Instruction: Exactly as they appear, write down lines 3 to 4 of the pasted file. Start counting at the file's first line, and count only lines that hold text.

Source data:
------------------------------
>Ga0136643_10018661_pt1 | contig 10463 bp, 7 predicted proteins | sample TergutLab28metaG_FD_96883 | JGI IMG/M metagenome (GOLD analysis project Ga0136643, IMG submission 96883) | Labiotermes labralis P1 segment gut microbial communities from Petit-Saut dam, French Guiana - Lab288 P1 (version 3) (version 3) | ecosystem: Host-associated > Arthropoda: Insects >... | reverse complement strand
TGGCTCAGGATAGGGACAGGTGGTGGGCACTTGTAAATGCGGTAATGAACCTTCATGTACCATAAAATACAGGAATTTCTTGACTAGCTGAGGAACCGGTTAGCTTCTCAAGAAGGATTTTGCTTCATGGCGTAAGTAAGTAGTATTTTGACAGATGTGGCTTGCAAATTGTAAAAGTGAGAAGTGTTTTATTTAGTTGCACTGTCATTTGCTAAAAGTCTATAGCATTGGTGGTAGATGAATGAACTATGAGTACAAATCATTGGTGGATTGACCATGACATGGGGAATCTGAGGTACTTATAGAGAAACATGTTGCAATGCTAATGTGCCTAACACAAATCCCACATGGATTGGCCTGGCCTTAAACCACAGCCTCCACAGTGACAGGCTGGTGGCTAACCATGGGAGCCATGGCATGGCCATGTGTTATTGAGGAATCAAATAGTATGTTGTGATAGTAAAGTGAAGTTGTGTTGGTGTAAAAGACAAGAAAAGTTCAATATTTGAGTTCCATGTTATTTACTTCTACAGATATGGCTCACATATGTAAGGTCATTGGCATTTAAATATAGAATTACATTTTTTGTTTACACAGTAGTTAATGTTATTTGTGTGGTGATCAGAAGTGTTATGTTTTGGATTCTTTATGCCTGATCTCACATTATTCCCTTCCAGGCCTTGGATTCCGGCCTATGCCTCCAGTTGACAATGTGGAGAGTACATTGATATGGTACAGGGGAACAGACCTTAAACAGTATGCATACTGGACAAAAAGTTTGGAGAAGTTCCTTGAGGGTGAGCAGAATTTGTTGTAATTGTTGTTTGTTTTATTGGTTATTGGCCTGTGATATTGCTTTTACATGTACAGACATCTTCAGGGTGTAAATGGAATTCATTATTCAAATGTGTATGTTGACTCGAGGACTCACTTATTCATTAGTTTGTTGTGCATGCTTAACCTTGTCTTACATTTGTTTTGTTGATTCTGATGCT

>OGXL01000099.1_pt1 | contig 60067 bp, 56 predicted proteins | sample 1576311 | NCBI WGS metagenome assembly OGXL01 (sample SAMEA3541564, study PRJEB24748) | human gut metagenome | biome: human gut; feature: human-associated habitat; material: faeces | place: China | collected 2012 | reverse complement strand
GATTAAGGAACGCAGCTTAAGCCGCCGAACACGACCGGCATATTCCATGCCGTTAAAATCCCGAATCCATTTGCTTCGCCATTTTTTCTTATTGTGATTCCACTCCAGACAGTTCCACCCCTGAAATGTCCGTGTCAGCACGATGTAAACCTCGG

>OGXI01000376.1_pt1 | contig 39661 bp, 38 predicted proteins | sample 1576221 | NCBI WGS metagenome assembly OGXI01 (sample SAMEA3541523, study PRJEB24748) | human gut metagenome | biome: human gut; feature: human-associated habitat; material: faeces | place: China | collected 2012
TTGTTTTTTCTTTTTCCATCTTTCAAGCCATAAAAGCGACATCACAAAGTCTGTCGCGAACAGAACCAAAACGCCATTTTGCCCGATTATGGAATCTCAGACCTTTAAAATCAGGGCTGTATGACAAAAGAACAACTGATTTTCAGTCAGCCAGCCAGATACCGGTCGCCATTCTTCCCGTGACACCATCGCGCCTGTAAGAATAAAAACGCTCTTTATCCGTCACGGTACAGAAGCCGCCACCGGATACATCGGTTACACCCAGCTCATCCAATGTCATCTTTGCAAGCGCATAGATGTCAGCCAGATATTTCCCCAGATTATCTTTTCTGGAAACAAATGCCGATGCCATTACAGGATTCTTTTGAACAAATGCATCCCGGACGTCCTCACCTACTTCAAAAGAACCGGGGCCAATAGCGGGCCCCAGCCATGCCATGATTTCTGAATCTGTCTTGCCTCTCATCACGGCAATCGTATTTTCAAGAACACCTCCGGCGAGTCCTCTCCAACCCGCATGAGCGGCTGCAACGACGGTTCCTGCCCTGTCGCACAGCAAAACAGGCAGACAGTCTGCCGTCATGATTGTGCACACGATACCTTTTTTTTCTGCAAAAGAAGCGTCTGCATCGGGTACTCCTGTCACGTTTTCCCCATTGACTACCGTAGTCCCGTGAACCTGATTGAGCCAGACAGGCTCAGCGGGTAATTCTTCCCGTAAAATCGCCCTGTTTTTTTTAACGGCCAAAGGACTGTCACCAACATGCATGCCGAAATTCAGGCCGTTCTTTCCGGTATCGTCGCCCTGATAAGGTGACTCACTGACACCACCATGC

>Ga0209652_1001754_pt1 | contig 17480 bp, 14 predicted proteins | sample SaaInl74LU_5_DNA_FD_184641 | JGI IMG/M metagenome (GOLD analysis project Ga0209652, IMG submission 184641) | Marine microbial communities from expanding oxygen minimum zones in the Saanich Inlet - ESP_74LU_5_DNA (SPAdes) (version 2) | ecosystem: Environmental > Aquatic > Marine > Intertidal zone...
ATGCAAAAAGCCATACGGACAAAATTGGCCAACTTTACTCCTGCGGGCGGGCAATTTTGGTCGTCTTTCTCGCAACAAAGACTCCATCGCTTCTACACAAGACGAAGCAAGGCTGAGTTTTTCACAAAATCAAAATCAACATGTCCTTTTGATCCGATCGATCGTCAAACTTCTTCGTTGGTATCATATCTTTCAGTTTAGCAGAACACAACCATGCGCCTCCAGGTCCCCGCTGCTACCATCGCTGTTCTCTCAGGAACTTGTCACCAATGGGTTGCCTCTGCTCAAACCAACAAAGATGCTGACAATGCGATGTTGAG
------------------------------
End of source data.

>OGXL01000099.1_pt1 | contig 60067 bp, 56 predicted proteins | sample 1576311 | NCBI WGS metagenome assembly OGXL01 (sample SAMEA3541564, study PRJEB24748) | human gut metagenome | biome: human gut; feature: human-associated habitat; material: faeces | place: China | collected 2012 | reverse complement strand
GATTAAGGAACGCAGCTTAAGCCGCCGAACACGACCGGCATATTCCATGCCGTTAAAATCCCGAATCCATTTGCTTCGCCATTTTTTCTTATTGTGATTCCACTCCAGACAGTTCCACCCCTGAAATGTCCGTGTCAGCACGATGTAAACCTCGG